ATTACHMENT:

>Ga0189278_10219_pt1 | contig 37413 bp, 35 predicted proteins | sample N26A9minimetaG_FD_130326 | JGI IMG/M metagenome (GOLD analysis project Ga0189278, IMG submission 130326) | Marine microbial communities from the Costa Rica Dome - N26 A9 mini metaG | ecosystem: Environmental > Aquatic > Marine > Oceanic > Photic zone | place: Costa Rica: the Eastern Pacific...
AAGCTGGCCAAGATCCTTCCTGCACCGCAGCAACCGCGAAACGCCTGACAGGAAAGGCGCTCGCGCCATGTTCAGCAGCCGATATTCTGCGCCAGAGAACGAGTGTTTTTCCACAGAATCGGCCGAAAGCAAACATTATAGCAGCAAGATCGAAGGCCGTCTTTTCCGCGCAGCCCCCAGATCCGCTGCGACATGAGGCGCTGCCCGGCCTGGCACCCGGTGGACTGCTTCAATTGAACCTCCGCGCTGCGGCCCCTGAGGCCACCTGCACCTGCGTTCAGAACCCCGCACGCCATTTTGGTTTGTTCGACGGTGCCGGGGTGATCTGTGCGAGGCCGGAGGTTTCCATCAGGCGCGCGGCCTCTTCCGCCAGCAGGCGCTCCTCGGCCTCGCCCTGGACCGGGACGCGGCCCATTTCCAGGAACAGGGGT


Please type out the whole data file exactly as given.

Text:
>Ga0189278_10219_pt1 | contig 37413 bp, 35 predicted proteins | sample N26A9minimetaG_FD_130326 | JGI IMG/M metagenome (GOLD analysis project Ga0189278, IMG submission 130326) | Marine microbial communities from the Costa Rica Dome - N26 A9 mini metaG | ecosystem: Environmental > Aquatic > Marine > Oceanic > Photic zone | place: Costa Rica: the Eastern Pacific...
AAGCTGGCCAAGATCCTTCCTGCACCGCAGCAACCGCGAAACGCCTGACAGGAAAGGCGCTCGCGCCATGTTCAGCAGCCGATATTCTGCGCCAGAGAACGAGTGTTTTTCCACAGAATCGGCCGAAAGCAAACATTATAGCAGCAAGATCGAAGGCCGTCTTTTCCGCGCAGCCCCCAGATCCGCTGCGACATGAGGCGCTGCCCGGCCTGGCACCCGGTGGACTGCTTCAATTGAACCTCCGCGCTGCGGCCCCTGAGGCCACCTGCACCTGCGTTCAGAACCCCGCACGCCATTTTGGTTTGTTCGACGGTGCCGGGGTGATCTGTGCGAGGCCGGAGGTTTCCATCAGGCGCGCGGCCTCTTCCGCCAGCAGGCGCTCCTCGGCCTCGCCCTGGACCGGGACGCGGCCCATTTCCAGGAACAGGGGT